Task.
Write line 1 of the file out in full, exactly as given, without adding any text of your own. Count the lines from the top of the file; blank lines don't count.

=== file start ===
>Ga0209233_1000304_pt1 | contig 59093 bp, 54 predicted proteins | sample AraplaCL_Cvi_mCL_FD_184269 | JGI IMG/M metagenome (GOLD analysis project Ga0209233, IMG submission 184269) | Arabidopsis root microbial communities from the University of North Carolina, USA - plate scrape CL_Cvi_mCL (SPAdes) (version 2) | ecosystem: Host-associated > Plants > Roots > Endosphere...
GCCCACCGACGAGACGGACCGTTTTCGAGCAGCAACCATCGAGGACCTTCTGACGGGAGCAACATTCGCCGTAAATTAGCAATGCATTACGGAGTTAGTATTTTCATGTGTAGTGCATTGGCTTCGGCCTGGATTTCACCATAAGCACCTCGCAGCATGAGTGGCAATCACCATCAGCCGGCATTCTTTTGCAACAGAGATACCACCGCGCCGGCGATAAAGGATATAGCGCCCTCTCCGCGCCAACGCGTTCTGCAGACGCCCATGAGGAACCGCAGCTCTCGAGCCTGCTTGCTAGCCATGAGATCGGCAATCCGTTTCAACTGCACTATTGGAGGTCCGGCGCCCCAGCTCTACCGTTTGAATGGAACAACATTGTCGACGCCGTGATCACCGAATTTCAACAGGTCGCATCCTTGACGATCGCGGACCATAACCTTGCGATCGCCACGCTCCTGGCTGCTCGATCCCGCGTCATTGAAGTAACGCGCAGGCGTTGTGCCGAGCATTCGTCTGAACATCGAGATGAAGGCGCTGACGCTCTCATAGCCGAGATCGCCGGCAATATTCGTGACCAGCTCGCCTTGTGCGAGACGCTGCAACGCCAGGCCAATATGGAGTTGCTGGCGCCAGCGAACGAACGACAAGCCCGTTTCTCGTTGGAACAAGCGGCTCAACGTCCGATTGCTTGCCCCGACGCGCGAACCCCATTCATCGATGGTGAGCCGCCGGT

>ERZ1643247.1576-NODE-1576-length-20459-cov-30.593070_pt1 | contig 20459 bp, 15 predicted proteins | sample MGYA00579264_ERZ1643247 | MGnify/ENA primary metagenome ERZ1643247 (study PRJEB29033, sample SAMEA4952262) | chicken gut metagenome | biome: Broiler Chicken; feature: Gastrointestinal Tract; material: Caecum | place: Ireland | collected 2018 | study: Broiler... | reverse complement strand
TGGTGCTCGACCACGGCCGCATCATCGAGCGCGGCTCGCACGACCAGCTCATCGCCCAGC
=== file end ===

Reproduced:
>Ga0209233_1000304_pt1 | contig 59093 bp, 54 predicted proteins | sample AraplaCL_Cvi_mCL_FD_184269 | JGI IMG/M metagenome (GOLD analysis project Ga0209233, IMG submission 184269) | Arabidopsis root microbial communities from the University of North Carolina, USA - plate scrape CL_Cvi_mCL (SPAdes) (version 2) | ecosystem: Host-associated > Plants > Roots > Endosphere...